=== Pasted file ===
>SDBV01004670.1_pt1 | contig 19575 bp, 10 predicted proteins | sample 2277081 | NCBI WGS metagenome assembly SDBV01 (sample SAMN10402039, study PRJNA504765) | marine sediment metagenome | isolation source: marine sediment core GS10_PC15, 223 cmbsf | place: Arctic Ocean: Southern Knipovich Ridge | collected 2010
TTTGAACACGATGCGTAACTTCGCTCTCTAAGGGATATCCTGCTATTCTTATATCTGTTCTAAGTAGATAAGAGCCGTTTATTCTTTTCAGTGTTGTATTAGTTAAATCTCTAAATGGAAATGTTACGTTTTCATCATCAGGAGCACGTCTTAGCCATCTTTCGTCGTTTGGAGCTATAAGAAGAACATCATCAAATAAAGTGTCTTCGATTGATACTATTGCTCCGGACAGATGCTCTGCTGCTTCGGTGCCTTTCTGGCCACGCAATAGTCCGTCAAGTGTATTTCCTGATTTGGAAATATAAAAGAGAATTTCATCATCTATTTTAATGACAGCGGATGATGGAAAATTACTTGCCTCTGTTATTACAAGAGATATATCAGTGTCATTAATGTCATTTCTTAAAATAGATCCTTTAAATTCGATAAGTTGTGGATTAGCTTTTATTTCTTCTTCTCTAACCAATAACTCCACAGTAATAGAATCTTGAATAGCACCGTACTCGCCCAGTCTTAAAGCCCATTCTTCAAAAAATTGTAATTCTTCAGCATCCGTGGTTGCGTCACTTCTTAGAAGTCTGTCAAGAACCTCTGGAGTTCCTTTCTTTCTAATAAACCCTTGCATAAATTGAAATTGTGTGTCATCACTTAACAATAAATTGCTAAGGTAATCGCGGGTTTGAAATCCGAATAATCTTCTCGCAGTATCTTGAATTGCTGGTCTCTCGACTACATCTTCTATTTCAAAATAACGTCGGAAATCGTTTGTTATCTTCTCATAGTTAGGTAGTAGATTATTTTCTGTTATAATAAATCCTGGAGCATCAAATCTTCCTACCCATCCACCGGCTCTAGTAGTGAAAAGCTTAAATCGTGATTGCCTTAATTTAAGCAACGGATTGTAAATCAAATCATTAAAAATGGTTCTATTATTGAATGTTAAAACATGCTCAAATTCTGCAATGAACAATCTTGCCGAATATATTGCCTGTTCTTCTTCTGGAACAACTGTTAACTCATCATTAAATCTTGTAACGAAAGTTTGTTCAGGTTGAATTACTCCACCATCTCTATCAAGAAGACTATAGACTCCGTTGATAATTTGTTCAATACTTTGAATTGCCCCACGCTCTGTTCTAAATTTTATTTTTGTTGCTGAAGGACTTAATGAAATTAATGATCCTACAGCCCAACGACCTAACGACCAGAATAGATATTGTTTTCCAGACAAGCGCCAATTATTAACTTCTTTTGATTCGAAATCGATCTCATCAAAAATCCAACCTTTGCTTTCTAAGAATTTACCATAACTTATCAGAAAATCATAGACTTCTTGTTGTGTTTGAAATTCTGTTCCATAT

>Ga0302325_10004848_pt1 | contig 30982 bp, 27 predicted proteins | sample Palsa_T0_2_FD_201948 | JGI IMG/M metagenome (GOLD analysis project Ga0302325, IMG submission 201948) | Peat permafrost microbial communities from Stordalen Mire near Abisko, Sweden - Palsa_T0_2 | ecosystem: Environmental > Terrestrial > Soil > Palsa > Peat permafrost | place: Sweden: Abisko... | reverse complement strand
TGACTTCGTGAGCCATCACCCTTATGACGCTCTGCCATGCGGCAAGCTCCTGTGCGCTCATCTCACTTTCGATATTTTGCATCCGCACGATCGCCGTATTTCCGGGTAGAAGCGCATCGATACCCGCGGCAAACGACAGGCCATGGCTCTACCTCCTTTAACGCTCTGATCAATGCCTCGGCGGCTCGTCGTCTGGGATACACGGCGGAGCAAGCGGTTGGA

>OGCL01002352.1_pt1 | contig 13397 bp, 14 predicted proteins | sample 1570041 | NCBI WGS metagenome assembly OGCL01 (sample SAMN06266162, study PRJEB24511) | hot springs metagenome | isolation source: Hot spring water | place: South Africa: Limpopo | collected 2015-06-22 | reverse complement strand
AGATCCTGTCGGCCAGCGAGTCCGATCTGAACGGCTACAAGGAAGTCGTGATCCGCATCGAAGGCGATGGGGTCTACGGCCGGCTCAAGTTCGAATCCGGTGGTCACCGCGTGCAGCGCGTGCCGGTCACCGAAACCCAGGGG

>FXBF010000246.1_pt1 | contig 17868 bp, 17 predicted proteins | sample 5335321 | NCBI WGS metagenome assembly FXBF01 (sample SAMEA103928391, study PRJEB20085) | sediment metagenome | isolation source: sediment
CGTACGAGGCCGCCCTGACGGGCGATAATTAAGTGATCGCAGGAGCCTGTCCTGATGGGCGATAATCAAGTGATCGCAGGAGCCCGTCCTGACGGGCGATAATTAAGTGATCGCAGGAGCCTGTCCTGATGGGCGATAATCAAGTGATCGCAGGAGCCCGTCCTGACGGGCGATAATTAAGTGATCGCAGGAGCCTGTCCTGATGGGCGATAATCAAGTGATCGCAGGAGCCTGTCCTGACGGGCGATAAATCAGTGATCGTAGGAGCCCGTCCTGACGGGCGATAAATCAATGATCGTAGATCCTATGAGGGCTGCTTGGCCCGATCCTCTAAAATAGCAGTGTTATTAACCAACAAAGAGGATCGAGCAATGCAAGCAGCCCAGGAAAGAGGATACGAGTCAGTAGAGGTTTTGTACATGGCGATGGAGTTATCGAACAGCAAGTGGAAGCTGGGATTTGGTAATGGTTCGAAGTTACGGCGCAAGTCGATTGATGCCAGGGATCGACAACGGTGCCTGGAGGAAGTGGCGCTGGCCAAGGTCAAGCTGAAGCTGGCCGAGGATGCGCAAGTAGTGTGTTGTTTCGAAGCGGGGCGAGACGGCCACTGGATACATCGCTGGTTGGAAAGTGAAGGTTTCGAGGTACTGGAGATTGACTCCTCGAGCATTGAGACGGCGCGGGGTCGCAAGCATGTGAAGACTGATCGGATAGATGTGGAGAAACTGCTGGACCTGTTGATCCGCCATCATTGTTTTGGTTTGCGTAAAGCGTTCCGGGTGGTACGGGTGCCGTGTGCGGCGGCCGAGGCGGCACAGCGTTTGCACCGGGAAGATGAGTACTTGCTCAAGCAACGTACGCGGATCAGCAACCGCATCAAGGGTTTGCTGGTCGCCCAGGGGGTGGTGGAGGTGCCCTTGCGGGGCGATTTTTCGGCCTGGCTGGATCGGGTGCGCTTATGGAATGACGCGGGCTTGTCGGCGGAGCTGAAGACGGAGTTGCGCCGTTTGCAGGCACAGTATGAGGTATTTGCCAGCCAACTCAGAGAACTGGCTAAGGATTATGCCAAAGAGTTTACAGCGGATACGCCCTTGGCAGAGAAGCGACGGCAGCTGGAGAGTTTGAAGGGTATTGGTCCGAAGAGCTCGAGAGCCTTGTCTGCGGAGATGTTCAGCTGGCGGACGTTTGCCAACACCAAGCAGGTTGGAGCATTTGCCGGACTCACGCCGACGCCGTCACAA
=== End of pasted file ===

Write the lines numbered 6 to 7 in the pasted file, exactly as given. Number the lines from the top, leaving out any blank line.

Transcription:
AGATCCTGTCGGCCAGCGAGTCCGATCTGAACGGCTACAAGGAAGTCGTGATCCGCATCGAAGGCGATGGGGTCTACGGCCGGCTCAAGTTCGAATCCGGTGGTCACCGCGTGCAGCGCGTGCCGGTCACCGAAACCCAGGGG

>FXBF010000246.1_pt1 | contig 17868 bp, 17 predicted proteins | sample 5335321 | NCBI WGS metagenome assembly FXBF01 (sample SAMEA103928391, study PRJEB20085) | sediment metagenome | isolation source: sediment